It may be rather hard to believe, but I hadn’t seen Funny Girl prior to this release. It’s quite possible that some may find this to be a bit of cinematic blasphemy, especially for a film buff like me, but unfortunately the Streisand musical was never near the top of my list of older films that I absolutely had to see. What with the impending release of the film on Blu-Ray for its 45th anniversary, there seemed like no better time to finally visit what many consider to be a classic film, so without further ado, let’s dive right in.
The film tells the story of Fanny Brice (Barbra Streisand), a young woman who dreams of becoming a star on the stage. She tries to become a chorus girl, but it just isn’t a good fit, especially when she can’t stay in sync with the rest of the group. When she finally gets her first chance in a show, we discover that she has a talent not only for singing, but also for comedy. This talent eventually gets her noticed by the biggest name in showbiz at the time, Florenz Ziegfeld (Walter Pidgeon), giving her career a huge boost as he puts her into his infamous Ziegfeld Follies.
Meanwhile, Fanny has also gotten to know an admirer by the name of Nick Arnstein (Omar Sharif). He’s a rather mysterious man who gambles for a living and never has any set plans about the future. As Fanny travels all over the country for her shows, she runs into him again out of the blue, but this time he has much more serious intentions. Their relationship eventually has them getting married, but as Fanny discovers, trying to have a happy marriage with a gambler is not as easy as she thought it would be.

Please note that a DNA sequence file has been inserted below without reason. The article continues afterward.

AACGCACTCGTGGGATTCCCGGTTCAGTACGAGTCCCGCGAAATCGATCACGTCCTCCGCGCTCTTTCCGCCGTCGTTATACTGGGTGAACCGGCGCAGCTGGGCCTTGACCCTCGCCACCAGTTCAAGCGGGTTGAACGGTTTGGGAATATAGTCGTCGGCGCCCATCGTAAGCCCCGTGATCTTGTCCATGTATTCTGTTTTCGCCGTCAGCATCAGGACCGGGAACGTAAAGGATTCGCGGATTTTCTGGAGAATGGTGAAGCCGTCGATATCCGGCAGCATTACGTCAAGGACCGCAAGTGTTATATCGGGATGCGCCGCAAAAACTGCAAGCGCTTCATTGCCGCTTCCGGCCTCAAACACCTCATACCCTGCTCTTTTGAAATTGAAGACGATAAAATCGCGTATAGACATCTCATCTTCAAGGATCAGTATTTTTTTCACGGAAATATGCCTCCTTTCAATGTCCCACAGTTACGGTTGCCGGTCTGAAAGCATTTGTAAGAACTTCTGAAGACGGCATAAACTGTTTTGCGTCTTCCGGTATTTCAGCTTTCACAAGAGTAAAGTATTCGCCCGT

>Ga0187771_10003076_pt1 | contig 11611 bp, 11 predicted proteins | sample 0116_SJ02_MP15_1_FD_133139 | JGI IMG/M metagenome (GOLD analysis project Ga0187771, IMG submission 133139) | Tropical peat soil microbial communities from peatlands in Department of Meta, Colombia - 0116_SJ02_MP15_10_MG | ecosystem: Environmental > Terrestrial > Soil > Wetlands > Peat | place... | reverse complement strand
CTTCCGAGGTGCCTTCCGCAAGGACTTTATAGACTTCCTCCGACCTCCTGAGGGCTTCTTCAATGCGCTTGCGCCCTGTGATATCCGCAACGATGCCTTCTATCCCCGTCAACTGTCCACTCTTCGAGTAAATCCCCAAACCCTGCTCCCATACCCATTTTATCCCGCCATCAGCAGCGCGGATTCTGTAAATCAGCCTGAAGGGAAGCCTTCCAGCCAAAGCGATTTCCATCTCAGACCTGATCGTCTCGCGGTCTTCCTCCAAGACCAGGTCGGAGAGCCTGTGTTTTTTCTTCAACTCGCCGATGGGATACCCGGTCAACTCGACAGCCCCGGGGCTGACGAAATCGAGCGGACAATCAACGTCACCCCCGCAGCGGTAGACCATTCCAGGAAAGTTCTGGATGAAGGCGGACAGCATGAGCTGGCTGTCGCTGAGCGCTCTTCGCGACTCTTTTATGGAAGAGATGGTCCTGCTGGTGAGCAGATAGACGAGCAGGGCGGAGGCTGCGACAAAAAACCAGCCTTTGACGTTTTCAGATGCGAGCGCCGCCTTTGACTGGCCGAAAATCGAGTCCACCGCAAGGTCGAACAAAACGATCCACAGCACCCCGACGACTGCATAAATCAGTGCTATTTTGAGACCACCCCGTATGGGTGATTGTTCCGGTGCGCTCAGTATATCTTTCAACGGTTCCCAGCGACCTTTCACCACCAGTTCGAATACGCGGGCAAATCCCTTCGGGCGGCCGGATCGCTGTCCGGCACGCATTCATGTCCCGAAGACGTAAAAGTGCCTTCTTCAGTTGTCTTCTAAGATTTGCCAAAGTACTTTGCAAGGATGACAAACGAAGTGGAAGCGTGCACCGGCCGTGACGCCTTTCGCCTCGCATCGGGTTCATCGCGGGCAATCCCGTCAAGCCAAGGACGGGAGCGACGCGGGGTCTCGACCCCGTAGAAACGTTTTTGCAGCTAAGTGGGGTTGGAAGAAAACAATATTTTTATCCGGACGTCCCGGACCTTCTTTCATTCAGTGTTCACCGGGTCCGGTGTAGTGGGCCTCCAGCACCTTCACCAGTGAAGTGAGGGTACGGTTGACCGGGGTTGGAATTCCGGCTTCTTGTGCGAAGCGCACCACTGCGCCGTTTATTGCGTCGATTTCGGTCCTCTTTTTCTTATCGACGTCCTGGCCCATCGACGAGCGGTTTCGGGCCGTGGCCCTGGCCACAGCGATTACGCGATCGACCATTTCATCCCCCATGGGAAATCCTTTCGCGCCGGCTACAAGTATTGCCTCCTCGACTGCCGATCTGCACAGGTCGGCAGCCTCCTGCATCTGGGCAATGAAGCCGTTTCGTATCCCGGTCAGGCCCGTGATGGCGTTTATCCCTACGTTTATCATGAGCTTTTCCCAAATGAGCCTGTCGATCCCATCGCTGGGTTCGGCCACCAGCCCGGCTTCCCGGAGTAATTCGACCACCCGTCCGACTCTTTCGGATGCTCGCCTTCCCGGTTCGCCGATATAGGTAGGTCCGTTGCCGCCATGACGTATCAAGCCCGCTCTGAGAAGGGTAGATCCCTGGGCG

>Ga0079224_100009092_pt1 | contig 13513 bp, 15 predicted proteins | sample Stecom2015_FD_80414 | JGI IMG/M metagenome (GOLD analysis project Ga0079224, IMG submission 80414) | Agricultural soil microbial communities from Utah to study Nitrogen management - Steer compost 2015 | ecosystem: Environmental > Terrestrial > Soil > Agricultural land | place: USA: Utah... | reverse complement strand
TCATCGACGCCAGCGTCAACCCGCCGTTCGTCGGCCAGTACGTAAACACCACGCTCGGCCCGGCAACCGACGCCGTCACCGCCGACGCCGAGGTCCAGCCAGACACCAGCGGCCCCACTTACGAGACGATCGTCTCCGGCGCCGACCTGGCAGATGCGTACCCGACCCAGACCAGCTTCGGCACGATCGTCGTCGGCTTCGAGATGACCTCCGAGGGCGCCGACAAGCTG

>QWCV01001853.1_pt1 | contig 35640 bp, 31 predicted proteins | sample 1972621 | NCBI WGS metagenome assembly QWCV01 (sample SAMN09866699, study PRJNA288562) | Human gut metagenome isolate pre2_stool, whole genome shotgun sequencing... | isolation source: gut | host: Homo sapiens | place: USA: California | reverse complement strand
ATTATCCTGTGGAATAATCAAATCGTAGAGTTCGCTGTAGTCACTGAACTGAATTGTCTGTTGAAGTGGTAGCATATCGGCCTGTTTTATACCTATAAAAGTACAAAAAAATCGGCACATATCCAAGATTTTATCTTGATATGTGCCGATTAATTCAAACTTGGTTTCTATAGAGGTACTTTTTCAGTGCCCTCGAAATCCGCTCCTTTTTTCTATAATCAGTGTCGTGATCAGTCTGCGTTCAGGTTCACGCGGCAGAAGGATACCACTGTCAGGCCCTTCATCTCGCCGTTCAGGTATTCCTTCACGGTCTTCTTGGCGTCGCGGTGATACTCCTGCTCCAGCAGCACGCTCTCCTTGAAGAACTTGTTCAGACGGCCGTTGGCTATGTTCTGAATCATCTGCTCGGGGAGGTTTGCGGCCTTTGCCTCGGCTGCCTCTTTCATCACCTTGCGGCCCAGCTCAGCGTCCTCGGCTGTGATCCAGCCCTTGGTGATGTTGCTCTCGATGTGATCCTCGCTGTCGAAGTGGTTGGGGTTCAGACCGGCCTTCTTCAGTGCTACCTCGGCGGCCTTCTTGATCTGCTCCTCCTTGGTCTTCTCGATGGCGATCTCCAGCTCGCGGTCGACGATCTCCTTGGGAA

Having finally seen Funny Girl, my first impressions are that it is a mixed bag of a film. In fact, you could say that it is about half of a great film. The first act (which is about the first 90 minutes) is an absolutely amazing musical as it tells the story of Fanny breaking into show business and becoming a star of the Ziegfeld Follies. The music is top-notch and catchy, and the production design impeccable.
This is what makes it a disappointment to enter the second half of the film and find that it almost becomes an entirely different movie. In fact, if it weren’t for the same characters being there, I probably would have assumed it was a different film. Where the first half had an engaging an emotional story, the second half had an overdose of melodrama that shifts the focus from Fanny to Nick as he has major difficulties in his gambling.
It becomes rather questionable as to why the filmmakers would purposefully sideline the main character of the film in favor of a much less interesting one. Granted, Nick becomes somewhat of a main character, but he’s still not important enough for the amount of attention lavished on him in the second half. What would have probably worked much better was to give us a scene or two about how his gambling has gone downhill, but then to concentrate on how this affected Fanny more directly rather than following Nick around and seeing Fanny’s reaction on the sideline.
A mixed bag indeed given how amazing the first act is. Luckily, it still balances out to a decent film. Plus, there are several elements that shine throughout the entire picture. The production design continues to be stunning as the film proceeds, the music is always grand and catchy (though the second half also has the issue of having much less of it), and, of course, you have the magnificent performance of Barbra Streisand, which drives the entire film.